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Jessie The Jeep

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About Jessie The Jeep

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  • Birthday January 1

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  • Location
    100th Bomb Group HQ
  • Interests
    Aviation, MV's, Photography, Model Railroading, Astronomy - oh, and I don't do 'friends lists'!
  • Occupation
    Model Maker
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  1. With the coronavirus lockdown tightening, "Hope", has followed "Faith" the Dodge and is now up on wooden blocks to take the weight off the tyres. The prospect of getting out is fairly low, especially since I need to move a normal car and the other Jeep to get "Hope" out of the garage. So for now, the Dodge and GPW are off their wheels and off the road and taking a rest until this all blows over. "Jessie" is still accessible and able to be driven, so I have the option of going for a drive should conditions allow, or to take the vehicle out, turn the wheels and park up again. Until the virus situation takes a turn for the better, two thirds of my fleet are hibernating.
  2. When I started stripping my Ford, the farmer who had previously owned it, welded some plate steel over the original rotten floor. In doing so, he managed to weld the floor to the chassis. I had to cut big holes through the floor until I could reach all of the weld to cut it free. Only then could I get the body off!
  3. I just put two and a half gallons of fuel in a couple of weeks ago. Normally over the winter when there's no events, I either get them out on the drive once a month, give them a good warm through, exercise the brakes and clutch etc, or so long as there's no salt on the roads, go for a short drive. I'm probably going to be doing this over the Summer. So long as we aren't all confined to barracks, I may take them out on the date events were to happen and dig out some old event photos from that show. We can have a virtual season.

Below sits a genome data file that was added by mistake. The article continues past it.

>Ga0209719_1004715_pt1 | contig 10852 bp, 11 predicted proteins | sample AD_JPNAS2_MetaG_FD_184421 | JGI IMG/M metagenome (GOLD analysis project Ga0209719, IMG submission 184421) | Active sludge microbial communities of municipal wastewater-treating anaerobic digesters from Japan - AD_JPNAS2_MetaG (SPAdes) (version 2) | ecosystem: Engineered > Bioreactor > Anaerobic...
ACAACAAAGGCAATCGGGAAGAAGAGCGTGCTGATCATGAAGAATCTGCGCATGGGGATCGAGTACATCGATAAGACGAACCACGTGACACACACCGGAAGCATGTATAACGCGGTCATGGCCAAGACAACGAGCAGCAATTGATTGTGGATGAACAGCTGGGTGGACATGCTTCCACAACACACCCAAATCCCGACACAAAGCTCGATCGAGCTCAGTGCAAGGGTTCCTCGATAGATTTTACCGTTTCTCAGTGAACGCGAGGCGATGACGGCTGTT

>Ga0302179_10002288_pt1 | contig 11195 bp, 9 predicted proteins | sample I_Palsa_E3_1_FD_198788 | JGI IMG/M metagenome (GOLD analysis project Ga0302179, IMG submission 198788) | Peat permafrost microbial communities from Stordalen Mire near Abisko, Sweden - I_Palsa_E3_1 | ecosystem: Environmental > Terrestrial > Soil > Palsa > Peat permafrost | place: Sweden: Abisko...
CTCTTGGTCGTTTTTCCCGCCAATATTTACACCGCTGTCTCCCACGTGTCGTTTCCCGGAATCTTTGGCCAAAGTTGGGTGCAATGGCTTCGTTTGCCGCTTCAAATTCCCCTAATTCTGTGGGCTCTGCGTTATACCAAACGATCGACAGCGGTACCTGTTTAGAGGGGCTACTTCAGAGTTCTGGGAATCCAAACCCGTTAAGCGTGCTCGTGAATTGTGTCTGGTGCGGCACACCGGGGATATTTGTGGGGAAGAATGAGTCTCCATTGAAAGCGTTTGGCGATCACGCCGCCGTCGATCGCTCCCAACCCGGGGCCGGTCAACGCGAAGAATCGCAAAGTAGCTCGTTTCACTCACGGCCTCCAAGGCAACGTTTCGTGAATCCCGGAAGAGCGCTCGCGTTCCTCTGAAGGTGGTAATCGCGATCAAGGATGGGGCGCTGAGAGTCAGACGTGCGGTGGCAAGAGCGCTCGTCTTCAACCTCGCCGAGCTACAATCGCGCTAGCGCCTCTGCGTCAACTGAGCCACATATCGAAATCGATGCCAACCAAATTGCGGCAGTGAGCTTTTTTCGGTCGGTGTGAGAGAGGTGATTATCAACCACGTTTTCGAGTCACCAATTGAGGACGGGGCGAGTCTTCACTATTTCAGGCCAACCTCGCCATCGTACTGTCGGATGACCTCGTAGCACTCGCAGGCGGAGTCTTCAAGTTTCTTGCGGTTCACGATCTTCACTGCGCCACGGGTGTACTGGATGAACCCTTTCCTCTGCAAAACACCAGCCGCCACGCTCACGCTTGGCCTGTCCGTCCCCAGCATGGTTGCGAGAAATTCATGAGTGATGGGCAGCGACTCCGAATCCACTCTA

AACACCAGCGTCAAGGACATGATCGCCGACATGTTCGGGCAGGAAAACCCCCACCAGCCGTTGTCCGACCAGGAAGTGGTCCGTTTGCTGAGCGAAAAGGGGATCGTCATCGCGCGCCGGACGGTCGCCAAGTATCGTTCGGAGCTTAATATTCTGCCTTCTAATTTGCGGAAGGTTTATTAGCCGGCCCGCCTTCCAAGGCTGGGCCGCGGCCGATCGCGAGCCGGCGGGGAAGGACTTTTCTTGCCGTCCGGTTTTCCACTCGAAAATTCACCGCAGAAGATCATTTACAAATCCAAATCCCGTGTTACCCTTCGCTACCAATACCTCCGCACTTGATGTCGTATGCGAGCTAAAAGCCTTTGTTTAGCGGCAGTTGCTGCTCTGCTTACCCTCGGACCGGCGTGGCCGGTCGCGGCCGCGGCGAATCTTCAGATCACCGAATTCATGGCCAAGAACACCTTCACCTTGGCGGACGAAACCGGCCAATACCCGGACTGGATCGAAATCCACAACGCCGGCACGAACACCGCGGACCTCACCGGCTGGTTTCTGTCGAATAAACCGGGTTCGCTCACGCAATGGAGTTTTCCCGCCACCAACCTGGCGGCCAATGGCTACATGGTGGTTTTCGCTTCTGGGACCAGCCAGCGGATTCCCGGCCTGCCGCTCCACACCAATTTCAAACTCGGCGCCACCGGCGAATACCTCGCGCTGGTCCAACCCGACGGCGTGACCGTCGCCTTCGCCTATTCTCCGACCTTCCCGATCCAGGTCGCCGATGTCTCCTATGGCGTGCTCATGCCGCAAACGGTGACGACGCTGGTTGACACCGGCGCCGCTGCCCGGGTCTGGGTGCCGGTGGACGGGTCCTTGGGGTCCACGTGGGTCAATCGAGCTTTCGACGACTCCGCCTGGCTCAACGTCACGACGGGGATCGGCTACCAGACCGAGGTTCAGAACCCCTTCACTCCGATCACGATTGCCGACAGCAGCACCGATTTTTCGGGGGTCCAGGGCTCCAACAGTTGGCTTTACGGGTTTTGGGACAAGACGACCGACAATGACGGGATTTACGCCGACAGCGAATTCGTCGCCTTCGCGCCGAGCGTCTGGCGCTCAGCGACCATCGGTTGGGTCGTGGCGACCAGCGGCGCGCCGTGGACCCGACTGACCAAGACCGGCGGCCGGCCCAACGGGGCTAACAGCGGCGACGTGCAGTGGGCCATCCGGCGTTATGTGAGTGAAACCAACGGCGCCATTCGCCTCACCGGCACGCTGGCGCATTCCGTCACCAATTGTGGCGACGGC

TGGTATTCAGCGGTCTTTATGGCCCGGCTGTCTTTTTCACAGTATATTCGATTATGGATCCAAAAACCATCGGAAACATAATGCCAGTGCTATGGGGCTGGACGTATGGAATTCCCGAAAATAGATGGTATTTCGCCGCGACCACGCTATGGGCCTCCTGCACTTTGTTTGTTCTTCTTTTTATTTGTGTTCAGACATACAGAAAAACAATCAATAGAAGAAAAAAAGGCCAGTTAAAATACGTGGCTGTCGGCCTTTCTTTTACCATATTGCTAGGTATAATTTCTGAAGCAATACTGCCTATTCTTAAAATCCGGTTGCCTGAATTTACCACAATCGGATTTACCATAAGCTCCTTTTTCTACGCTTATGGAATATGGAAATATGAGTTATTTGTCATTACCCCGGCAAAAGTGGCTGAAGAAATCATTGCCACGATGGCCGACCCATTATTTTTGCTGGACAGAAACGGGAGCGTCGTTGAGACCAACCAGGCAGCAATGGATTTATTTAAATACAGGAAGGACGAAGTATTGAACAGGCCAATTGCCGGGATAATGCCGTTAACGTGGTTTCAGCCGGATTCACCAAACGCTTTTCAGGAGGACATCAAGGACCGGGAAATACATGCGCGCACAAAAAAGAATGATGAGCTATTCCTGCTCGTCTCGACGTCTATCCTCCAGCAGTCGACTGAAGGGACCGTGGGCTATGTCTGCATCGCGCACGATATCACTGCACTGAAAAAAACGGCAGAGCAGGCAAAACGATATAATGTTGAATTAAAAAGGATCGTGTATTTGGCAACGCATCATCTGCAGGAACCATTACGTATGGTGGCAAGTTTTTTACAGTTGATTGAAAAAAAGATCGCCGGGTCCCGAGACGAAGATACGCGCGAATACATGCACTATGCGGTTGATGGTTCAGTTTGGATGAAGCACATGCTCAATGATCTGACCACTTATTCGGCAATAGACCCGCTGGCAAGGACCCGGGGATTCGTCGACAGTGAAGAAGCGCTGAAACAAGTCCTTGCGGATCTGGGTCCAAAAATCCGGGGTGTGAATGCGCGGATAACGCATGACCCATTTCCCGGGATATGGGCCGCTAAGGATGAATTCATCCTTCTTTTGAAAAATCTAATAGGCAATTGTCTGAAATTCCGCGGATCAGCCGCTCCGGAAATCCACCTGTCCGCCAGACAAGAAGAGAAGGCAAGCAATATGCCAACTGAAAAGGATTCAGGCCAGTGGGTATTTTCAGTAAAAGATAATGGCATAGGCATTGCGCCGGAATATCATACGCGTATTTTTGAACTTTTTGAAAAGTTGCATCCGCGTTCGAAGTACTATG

4. March 21st - Putting Faith to Bed With the coronavirus lock down only likely to become more severe and the 2020 MV events falling like dominos, we popped over to say good night to "Faith" for some time. I normally go every 6 weeks to 2 months to run the engine, exercise the clutch and brakes and turn the wheels if not being driven. The likelyhood is, Faith may not be out at all this year. The battery has been out for the winter, but with the lock down and the possibility of not being able to visit, I went over and jacked up the truck to get the weight off the wheels to avoid tyre flat spots. The truck is now perched on some axle stands, an inch or so above the container floor. Quite hard work to operate the jack at the back, where you have to be lying down to get the jack far enough under to reach the axles. The fuel tank then doesn't give much room to operate the jack. At least there's enough roof clearance in the container, even if the sides are a tight fit! The brakes were exercised and the handbrake released. The clutch was also operated and the clutch pedal was left in the disengaged position. So the mileometer seems very unlikely to clock up much, if any mileage this year. Since the two Jeeps live at home in the garage, they are easier to maintain and check over in the event of a more serious lockdown being enforced.